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Anna was an acorn, and she told people this every chance she got: her parents, friends, coworkers, random people on the street; whoever, whenever, they had to know the truth. She wasn't a woman, a child, with skin and hair the color of blood-spackled honey. No, no, not at all. She was a red-rose nugget inside a shell dangling from the end of a swaying branch. That was Anna. That was all she ever wanted to be and all she ever yearned for.

And when she told people this they looked at her in suspicion and brilliant fright.

"What was so bad about being human, Anna? I'm a human, Anna. Am I so bad?"

"Blah," she said, "blah," and waved her fists in a furious kind of dismissal, disgusted by a question too stupid to answer.

It was simple, see: Anna was an acorn. There were no questions to be asked, no arguments to be made. She simply was, and she was as she was meant to be, don't you see?

All her life she wanted to be an acorn, all her life, and nothing could stop her savage, aching ways, nothing could stop her daydream montage. She saw herself so frequently bloom in delight, an acorn that grew and stretched year by year until she pierced the sky, her limbs reaching so high they ensnared the moon and the two of them lived their life together in an embrace -- just her and the moon that loved her grasp, lived in her arms, husband and wife and husband again. Happy as a tree, without emotion, without skin and nerves or a brain, or pain or any soft silver sighs or cares at all, just strength and height and age and growth. So mighty, nothing outside herself, nothing except growth and the moon that fell into her clutches one ecstatic steaming night.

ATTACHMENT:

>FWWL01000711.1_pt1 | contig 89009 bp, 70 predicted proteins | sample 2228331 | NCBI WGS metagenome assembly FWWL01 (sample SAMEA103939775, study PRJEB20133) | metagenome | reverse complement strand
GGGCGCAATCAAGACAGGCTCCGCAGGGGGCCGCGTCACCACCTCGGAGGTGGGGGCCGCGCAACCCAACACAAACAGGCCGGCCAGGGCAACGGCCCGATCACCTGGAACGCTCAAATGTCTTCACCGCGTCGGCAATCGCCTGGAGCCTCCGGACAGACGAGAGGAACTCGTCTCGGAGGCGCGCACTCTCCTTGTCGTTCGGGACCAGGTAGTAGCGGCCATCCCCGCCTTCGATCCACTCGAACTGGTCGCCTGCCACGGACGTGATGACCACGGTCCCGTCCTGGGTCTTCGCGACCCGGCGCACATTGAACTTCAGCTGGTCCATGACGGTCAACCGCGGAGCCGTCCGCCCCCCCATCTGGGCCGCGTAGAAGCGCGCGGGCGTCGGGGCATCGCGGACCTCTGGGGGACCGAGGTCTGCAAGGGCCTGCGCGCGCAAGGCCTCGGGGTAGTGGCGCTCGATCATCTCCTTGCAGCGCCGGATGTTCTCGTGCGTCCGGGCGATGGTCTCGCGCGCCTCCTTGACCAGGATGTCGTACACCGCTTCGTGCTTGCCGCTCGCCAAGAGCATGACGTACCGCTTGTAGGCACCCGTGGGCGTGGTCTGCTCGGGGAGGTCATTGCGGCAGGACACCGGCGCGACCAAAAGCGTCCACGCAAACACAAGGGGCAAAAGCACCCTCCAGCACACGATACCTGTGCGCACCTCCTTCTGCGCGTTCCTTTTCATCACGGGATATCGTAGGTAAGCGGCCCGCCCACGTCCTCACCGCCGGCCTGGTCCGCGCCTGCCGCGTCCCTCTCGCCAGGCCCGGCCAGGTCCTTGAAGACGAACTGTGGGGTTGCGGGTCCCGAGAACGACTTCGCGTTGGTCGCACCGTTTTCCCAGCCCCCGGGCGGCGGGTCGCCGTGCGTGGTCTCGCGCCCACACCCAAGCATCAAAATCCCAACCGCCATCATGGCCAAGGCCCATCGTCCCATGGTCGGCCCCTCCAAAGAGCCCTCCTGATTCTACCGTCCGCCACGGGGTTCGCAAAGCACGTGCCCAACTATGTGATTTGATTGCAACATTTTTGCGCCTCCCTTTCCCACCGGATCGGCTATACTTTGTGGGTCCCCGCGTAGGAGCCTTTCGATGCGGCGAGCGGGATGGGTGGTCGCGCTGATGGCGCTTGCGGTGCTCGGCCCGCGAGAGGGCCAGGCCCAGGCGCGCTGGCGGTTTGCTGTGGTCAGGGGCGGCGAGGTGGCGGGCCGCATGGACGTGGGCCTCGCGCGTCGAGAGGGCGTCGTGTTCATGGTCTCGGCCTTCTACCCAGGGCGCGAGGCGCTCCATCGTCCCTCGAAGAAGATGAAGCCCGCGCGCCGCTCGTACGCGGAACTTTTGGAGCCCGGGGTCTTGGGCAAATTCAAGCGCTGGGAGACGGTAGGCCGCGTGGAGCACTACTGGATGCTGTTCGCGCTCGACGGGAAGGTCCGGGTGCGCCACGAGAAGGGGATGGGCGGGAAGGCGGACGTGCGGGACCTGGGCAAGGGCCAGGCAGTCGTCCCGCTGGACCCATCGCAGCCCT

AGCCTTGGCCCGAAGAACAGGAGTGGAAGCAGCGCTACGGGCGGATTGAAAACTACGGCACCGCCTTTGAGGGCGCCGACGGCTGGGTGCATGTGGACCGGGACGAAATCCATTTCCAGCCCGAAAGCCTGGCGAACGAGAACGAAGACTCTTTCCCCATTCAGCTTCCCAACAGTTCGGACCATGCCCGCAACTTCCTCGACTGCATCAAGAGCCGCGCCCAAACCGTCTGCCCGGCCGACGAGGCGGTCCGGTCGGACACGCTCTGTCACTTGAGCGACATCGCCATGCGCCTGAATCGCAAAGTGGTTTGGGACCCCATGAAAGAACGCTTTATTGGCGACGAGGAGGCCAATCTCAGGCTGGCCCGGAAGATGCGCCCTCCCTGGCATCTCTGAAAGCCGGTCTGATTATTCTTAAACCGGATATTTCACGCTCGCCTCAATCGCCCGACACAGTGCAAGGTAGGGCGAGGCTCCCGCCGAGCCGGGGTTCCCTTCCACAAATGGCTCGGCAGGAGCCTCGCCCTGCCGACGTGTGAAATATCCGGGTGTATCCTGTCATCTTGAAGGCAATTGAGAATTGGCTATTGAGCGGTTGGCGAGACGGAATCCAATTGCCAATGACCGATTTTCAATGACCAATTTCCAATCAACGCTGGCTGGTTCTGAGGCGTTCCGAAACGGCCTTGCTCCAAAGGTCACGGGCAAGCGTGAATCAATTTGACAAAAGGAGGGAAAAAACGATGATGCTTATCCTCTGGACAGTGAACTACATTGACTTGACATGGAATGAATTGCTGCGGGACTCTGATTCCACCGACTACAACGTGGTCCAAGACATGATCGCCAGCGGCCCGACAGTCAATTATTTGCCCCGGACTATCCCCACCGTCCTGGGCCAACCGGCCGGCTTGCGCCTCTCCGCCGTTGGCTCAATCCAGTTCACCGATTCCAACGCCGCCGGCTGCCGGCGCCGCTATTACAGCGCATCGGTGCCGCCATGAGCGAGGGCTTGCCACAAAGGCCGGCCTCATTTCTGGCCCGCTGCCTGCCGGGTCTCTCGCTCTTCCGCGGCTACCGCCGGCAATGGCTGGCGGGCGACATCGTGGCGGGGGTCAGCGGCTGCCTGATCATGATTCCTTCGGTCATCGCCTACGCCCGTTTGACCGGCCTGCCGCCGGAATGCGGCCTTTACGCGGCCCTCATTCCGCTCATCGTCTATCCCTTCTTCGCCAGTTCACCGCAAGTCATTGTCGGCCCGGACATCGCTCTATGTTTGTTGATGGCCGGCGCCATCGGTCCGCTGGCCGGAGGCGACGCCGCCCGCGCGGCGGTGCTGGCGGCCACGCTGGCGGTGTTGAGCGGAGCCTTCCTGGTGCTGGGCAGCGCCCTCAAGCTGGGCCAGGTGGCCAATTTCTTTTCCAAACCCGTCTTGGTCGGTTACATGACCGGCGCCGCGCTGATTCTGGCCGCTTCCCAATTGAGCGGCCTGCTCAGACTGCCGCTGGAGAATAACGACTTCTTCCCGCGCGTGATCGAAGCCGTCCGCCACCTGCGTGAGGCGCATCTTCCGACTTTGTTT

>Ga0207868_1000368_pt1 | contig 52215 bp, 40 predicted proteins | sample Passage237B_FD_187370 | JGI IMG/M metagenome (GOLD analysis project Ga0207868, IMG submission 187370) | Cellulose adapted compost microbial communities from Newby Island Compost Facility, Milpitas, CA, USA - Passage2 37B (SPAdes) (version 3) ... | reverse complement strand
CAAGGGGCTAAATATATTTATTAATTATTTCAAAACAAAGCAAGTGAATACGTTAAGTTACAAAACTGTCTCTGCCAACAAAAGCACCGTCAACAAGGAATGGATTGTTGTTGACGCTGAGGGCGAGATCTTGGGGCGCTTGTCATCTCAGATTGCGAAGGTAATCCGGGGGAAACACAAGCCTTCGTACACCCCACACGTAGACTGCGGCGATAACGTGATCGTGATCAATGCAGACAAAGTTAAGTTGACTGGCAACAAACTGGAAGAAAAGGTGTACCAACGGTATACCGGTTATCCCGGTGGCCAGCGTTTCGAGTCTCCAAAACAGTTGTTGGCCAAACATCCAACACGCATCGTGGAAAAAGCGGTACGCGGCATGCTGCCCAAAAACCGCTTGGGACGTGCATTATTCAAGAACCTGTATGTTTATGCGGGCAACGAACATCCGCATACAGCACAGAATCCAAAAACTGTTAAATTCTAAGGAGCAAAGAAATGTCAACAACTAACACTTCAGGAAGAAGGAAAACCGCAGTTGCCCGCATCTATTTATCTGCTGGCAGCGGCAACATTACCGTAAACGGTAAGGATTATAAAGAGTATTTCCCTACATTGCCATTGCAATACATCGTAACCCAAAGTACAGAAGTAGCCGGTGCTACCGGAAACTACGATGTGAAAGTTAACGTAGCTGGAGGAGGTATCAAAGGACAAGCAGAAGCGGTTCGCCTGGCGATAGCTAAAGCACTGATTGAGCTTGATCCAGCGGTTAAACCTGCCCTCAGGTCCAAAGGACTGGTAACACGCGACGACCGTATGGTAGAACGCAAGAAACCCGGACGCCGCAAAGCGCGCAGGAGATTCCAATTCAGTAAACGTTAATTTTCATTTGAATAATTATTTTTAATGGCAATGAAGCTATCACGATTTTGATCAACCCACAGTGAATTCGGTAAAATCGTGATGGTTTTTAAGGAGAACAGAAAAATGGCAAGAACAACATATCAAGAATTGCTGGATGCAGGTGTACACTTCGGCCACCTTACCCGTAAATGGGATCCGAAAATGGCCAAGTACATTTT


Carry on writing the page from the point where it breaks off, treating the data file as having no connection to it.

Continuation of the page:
And then there was Jacob. Poor, dear Jacob, who traded in affection and held-hands and sly smiles. Dim little Jacob who tried his hardest to show her the joys of being human: the feeling of fingers running down dawn bellies and over sequined hips; pain and tenderness, but she had little interest. None at all. Oh yes, she enjoyed these things -- so wondrously and multiplyingly spinal -- she enjoyed them and consumed them simply as any good young woman does, it's just that they weren't convincing, weren't good enough, simply were not that important and neither was he. She was hesitant to break his heart, of course, to rip it apart like a wineglass, a fractured bone, but he chose his path freely. It was his own damn fault, so he should stop pouring down tears. He knew she was an acorn, he knew it all along, he just chose to ignore the facts and press on, always on, trying to convince her of her folly. Poor Jacob.

It was pointless. She never longed for him, she liked him fine, but she never longed with that burning, mind-erasing, leg-slackening tension that connects head and heart with chains and bronze wires that pass electrical waves. She had never ever longed like that in her life. Except for one thing: she longed to drop from the branch, feel herself in freefall and land steaming and charging, reaping and rolling, avoiding the sharp beaks of the birds and the stoneground steps of men to bury herself deep under blankets of earth. She would cover herself with it, oh yes, she would cover herself so happily, running it through her hair and fingers and wiggling down low, tucked in and warm to wait in the womb of the world as she grew, safe from harm until she finally extended her arms and legs, felt them pull in new directions and carve their way toward the sun, the sky, that loving moon, the arched columns that hang suspended in the wind like green and gold money.

Anna was an aching acorn, and every day she ached a little more.

[Forever after at]


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